The Earth is getting a visitor from afar this week—an asteroid by the name of 1998 OR2. Earthlings have no need to worry, however, because the asteroid will be about 4 million miles away when it makes its closest approach on Wednesday, reports Live Science. Still, that's close enough to earn it the official label of a Potentially Hazardous Object, and the Arecibo Observatory in Puerto Rico is keeping an eye on the asteroid during its flyby, per a news release from the University of Central Florida. One reason the asteroid is making more headlines than it might is a not-so-serious one: Astronomers joke that it looks especially suited to be passing by Earth at this particular time.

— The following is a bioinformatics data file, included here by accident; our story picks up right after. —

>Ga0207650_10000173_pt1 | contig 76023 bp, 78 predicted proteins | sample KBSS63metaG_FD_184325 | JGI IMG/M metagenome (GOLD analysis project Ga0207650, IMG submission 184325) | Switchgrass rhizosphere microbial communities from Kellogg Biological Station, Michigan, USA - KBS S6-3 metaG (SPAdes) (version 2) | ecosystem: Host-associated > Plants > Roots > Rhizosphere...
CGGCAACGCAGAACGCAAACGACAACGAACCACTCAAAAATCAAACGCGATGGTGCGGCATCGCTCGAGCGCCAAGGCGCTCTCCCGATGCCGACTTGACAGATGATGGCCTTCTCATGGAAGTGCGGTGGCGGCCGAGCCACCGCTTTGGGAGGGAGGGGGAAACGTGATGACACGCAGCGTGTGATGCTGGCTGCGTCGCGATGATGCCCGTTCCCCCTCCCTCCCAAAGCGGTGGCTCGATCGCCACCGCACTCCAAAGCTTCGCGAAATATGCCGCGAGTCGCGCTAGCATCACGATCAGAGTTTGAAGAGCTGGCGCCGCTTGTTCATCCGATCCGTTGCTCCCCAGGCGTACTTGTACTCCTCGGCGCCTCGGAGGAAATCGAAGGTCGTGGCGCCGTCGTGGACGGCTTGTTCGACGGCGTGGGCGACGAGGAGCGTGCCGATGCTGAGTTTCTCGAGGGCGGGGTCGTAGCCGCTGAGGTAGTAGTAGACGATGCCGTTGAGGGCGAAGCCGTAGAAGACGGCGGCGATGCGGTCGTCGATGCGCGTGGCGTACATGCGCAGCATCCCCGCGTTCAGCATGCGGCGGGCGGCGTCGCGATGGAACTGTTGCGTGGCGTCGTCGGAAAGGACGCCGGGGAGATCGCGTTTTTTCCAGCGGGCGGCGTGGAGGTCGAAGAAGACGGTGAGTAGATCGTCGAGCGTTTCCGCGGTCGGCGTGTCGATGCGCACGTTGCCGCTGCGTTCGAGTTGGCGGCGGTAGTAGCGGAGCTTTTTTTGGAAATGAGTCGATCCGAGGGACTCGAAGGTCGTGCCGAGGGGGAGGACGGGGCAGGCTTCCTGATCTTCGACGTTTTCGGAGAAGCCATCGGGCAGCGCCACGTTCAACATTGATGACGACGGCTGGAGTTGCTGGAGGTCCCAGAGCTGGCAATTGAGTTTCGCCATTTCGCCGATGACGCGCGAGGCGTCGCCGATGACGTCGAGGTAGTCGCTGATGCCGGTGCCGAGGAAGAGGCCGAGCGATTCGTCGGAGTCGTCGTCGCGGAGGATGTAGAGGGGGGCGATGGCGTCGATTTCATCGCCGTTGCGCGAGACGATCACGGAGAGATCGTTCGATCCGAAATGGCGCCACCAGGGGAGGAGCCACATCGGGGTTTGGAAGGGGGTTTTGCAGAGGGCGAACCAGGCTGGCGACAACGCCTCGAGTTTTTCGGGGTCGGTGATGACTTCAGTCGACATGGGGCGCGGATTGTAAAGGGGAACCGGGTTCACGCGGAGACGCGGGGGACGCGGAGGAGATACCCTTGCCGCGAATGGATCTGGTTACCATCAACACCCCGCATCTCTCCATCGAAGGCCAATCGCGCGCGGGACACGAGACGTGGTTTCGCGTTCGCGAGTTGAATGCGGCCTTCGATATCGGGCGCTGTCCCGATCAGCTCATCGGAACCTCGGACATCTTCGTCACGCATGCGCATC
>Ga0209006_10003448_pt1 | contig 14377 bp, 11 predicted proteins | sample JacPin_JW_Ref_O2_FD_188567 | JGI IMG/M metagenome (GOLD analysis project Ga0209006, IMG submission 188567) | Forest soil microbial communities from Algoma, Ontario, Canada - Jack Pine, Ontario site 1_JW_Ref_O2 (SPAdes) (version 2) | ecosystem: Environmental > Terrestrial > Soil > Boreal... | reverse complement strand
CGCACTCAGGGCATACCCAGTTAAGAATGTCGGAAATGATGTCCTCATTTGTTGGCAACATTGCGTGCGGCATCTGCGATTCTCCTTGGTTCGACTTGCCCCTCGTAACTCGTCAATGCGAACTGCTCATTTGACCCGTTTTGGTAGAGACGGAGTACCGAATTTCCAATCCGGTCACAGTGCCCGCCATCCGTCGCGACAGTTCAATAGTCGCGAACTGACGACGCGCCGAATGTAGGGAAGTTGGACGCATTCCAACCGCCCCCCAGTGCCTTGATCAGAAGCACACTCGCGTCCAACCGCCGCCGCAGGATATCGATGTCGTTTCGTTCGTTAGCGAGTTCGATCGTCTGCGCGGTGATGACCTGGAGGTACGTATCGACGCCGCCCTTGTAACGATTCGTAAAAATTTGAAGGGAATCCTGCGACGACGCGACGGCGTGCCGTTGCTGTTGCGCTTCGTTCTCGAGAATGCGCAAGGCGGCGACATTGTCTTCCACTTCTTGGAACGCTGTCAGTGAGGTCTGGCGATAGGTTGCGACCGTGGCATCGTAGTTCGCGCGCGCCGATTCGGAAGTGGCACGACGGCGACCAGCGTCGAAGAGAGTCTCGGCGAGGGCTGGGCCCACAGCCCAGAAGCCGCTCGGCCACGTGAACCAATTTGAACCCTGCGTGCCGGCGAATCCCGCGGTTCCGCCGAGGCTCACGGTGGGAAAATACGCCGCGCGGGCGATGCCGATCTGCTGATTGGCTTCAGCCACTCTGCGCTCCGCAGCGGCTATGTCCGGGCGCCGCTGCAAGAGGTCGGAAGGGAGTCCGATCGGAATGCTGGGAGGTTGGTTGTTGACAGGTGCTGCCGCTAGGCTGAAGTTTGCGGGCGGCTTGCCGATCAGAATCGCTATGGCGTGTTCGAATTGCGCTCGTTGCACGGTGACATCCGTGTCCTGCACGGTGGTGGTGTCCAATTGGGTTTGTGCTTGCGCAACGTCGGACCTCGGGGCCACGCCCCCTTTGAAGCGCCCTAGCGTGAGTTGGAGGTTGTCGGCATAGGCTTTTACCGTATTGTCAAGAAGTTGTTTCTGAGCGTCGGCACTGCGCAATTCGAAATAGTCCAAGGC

“The small-scale topographic features such as hills and ridges on one end of asteroid 1998 OR2 are fascinating scientifically,” says Arecibo astronomer Anne Virkki. “But since we are all thinking about COVID-19 these features make it look like 1998 OR2 remembered to wear a mask.” The observatory tweeted a collage of photos showing its astronomers wearing masks alongside one of the asteroid. The space rock is about 1.2 miles across, notes CNET, and astronomers say the mission itself is a serious one because it's essential to track the orbits of these large asteroids. In this case, 1998 OR2 will be back in 2079, when it will come three times closer to Earth. (Read more asteroid stories.)